The Shakespearean sonnet, also known as the English sonnet, is a poetic form that consists of fourteen lines of iambic pentameter. The Shakespearean sonnet is traditionally divided into three quatrains, stanzas of four lines, and one final two-lined couplet. The rhyme scheme is as follows: ababcdcdefefgg. Shakespeare's Sonnet 18 demonstrates these qualities:
Shall I / compare / thee to / a sum / mers day? a
Thou art / more love / ly and / more tem/ perate: b
Rough winds / do shake / the dar / ling buds / of May, a
And sum / mers lease / hath all / too short / a date; b
Sometime / too hot / the eye / of heav / en shines, c
And oft / en is / his gold / complex / ion dimmd; d
And eve / ry fair / from fair / sometime / declines, c
By chance / or nat / ures chang / ing course / untrimmd; d
But thy / eter / nal sum / mer shall / not fade, e
Nor lose / possess/ ion of / that fair / thou owst; f
Nor shall / death brag / thou wand /erst in / his shade, e
When in / eternal lines / to time / thou growst: f
So long / as men / can breathe / or eyes / can see, g
So long / lives this / and this / gives life / to thee. g
Notice the iambic pentameter, the three quatrains and final couplet, and the traditional ababcdcdefefgg rhyme scheme, characteristic of the Shakespearean sonnet.
A fourteener is a line that contains fourteen syllables. They are frequently written in iambic heptameter, meaning they consist of seven iambic feet. The following line from Robert Southwell's The Burning Babe is an example of a fourteener written in iambic heptameter:
- As I / in hea / vey win / ters night / stood shiv / ering in / the snow
Keep in mind that although the fourteener has fourteen syllables, it has only seven feet because each foot consists of two syllables.
In this lesson, we have established that iambic meter is a term used to describe verse written in lines comprised of poetic feet called iambs, each of which consists of an unstressed syllable followed by a stressed syllable. Iambic pentameter describes a line of iambic verse that contains five of these feet; it is one of the most common verse forms in English language poetry and is used in hymns, ballads, folk songs, and sonnets.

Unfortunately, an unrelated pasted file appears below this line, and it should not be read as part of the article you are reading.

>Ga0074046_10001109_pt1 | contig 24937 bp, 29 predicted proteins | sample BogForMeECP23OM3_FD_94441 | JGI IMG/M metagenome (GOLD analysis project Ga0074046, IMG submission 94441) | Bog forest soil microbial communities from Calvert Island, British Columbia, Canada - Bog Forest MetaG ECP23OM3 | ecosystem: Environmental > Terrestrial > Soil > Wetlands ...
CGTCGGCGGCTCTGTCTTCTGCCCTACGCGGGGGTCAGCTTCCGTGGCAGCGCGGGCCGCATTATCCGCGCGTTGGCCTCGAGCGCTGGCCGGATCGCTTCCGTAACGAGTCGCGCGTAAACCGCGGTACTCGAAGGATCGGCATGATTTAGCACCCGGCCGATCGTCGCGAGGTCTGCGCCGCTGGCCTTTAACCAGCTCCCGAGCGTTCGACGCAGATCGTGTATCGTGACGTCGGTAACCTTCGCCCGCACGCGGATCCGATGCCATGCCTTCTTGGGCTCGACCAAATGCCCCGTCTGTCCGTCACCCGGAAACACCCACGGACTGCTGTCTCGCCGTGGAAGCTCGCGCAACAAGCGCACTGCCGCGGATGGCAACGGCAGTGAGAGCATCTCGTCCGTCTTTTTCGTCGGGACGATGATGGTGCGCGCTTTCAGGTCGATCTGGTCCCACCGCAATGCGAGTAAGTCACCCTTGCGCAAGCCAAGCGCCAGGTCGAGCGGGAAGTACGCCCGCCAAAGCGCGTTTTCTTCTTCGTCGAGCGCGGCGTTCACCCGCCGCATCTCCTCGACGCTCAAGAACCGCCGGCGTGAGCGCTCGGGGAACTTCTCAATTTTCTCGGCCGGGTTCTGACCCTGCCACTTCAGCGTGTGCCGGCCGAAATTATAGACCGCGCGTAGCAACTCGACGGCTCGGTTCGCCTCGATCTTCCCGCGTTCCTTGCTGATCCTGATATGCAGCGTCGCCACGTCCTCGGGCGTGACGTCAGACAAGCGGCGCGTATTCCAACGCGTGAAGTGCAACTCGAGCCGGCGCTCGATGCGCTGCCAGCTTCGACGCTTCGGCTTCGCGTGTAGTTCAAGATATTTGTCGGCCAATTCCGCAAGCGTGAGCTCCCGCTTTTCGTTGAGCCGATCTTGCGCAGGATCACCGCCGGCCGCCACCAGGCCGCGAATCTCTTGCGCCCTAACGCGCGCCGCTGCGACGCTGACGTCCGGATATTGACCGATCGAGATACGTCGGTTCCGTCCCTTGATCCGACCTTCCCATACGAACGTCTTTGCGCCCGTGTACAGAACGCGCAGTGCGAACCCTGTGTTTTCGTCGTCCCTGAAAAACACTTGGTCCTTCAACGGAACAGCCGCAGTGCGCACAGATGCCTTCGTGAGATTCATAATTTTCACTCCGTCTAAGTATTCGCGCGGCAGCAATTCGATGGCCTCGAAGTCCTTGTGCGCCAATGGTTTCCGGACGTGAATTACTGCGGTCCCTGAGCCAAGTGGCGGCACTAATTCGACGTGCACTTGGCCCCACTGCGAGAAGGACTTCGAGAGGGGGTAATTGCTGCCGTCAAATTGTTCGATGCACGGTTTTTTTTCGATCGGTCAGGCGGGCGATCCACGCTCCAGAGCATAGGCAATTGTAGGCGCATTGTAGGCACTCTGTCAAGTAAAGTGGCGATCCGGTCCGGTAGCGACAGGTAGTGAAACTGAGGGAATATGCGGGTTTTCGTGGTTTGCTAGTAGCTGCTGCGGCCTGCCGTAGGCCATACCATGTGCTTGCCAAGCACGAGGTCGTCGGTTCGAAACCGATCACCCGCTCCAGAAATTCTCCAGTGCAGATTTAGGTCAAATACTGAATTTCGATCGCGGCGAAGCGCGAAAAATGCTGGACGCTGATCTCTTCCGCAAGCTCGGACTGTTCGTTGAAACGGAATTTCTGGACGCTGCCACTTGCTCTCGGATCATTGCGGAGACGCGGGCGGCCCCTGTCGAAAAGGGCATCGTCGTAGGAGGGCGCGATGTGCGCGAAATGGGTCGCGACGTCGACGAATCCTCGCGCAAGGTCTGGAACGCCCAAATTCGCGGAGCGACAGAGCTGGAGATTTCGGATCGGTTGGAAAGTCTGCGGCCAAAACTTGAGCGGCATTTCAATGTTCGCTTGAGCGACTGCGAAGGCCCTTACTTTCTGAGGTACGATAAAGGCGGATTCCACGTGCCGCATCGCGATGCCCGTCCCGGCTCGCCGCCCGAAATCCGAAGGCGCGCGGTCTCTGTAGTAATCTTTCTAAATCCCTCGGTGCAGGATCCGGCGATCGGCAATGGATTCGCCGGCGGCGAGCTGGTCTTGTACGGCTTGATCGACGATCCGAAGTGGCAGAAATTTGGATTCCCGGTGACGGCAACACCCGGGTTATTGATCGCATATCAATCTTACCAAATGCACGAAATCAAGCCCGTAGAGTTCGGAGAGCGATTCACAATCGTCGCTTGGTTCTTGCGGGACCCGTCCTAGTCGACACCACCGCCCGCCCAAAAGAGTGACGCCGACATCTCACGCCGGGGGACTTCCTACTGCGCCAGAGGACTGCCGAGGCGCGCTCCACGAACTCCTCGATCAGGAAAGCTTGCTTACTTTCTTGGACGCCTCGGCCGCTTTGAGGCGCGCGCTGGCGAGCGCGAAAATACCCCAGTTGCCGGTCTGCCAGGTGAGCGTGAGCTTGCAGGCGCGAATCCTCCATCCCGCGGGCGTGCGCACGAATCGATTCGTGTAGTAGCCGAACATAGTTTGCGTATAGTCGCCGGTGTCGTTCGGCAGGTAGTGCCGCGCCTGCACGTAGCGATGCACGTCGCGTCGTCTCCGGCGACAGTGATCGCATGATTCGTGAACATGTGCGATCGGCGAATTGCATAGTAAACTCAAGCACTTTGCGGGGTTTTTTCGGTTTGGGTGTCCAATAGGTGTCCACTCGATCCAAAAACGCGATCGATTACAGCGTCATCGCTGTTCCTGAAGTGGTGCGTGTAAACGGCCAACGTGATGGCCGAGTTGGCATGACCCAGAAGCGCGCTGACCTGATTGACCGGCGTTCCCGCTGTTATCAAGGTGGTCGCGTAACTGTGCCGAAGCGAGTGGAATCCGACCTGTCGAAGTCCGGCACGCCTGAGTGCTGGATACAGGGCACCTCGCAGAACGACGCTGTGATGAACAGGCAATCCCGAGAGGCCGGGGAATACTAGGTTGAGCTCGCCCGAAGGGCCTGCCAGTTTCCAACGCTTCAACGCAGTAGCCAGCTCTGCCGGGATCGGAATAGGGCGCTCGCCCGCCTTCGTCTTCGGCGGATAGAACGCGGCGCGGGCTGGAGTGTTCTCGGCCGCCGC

Then we looked more closely at a few poetic forms written in iambs. The following table summarizes the most important of these:
|Alexandrine||A line consisting of six iambic feet|
|Common Meter||Alternating lines of iambic tetrameter and trimeter|
|Blank Verse||Unrhymed lines of iambic pentameter|
|Shakespearean Sonnet||A form of sonnet written in iambic pentameter with an ababcdcdefefgg rhyme scheme|
|Fourteener||A line of poetry with fourteen syllables, often written in iambic heptameter|
This lesson also briefly mentioned that there are several other types of feet in English poetry. These included trochees: a stressed syllable followed by an unstressed syllable; dactyls: a stressed syllable followed by two unstressed syllables; and anapests: two unstressed syllables followed by a stressed syllable.
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What is an example of an iamb?
An iamb is when an unstressed syllable is followed by a stressed syllable, which is pronounced louder and for a longer time. Some examples are words such as "perHAPS" and "inDEED."
What are iambic units?
An iambic unit, or iambic foot, consists of an unstressed syllable followed by a stressed syllable, as in the word "inDEED"; a Iambic pentameter consists of five of these iambic units, or feet.